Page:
Written by Robert Facer is VAT director at accountancy firm, Menzies
THE UK’s DEPARTURE from the EU will have significant VAT and customs implications for many businesses and over the next two years or so, it will be important to plan ahead as the details of our new trading relationships become clear.
While most of the changes are likely to bring increased uncertainty and complexity, at least in the short term, there may also be an opportunity to change things for the better.
One of the conditions of EU membership is to operate a common VAT system, based on EU VAT law. Leaving the EU means that the UK will be free to change its VAT rules, or even scrap them altogether. However, given that VAT is the UK’s second-biggest source of tax revenue, we shouldn’t expect drastic cuts and we can safely assume that VAT is here to stay in some form or other.
After exiting the EU, the government will be free to introduce new VAT rates for certain goods or services, which is not currently permitted under EU law. The government is likely to take the opportunity to reform specific areas of VAT law which are currently problematic. For example, the VAT rules for the financial services and insurance sectors are in desperate need of an overhaul, which is something the EU has been trying to do for many years, without success. In particular, it might be possible to reduce irrecoverable VAT, which has long been a bone of contention for businesses in these sectors and any decision to make it possible to reclaim VAT on costs linked to doing business with EU member states could give UK firms a competitive advantage. Given the importance of these sectors to the UK economy, any move to simplify VAT rules and make them more business friendly could present a good opportunity.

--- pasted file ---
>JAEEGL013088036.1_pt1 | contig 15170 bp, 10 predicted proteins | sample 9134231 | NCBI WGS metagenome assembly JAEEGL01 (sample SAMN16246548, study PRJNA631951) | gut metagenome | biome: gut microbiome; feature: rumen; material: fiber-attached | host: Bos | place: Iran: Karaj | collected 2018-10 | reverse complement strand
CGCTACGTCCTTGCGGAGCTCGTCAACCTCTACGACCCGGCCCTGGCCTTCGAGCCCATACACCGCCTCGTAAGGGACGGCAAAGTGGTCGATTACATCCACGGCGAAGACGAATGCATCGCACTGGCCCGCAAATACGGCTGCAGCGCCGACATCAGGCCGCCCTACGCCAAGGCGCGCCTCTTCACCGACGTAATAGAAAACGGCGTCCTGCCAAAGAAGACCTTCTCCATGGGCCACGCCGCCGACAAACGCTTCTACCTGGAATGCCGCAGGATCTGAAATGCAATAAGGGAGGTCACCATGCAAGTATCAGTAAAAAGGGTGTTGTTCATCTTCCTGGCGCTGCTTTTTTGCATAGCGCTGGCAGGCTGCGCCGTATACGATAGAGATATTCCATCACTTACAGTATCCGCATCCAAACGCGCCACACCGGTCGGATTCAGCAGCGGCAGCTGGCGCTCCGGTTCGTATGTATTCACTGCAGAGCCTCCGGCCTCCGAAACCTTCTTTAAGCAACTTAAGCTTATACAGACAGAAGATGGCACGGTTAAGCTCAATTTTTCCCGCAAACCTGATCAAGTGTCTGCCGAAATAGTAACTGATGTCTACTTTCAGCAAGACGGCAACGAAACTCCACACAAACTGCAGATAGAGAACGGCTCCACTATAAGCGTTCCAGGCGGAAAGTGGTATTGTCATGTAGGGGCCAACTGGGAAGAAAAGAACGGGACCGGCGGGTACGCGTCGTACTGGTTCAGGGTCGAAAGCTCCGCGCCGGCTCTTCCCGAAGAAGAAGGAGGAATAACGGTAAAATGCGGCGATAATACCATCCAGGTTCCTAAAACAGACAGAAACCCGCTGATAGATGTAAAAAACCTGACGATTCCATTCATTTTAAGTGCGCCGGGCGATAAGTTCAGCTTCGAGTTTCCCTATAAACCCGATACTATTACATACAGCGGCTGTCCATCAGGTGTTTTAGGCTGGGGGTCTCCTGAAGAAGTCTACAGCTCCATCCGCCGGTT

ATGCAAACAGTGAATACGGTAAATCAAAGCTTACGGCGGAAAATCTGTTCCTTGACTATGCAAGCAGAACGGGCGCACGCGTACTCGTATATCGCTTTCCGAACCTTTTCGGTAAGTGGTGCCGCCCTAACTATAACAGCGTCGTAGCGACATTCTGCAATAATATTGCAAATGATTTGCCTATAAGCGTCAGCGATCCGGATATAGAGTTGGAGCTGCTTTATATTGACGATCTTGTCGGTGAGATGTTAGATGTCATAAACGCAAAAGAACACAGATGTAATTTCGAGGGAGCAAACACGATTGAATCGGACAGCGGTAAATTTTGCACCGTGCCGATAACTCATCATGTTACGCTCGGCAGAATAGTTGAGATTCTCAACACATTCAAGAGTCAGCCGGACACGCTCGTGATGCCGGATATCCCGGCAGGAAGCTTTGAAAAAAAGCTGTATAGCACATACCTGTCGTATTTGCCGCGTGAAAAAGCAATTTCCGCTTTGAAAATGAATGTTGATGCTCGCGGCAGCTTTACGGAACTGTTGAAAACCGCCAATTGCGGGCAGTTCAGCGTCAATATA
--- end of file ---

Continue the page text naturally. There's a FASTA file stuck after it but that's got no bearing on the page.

Some aspects of the UK’s VAT rules will have to change, of course. On exiting the EU, the UK will lose its intra-community trading status. This will mean that goods being brought to market in the EU will be treated as ‘imports’ and ‘exports’, which will be subject to customs controls. Transactions will therefore be liable to import VAT and possibly customs duties. Overall, this will increase the complexity of trading relationships and result in additional costs for UK businesses. However, there are things that the government could do to soften the impact, such as ensuring that our customs processes and procedures are easily accessible and highly efficient.
To counter the uncertainty surrounding our future trading relationships, businesses that regularly sell goods to EU customers may consider establishing a distribution hub somewhere in the EU, so that they can continue to benefit from the single market VAT rules. Establishing a base of this kind could significantly streamline customs-related costs and procedures.
The impact of Brexit on the services industry may be less pronounced, but there will inevitably be some changes to the UK VAT rules to contend with. The upside is that for some sectors, such as financial services and insurance, post-Brexit VAT rules could bring unexpected benefits.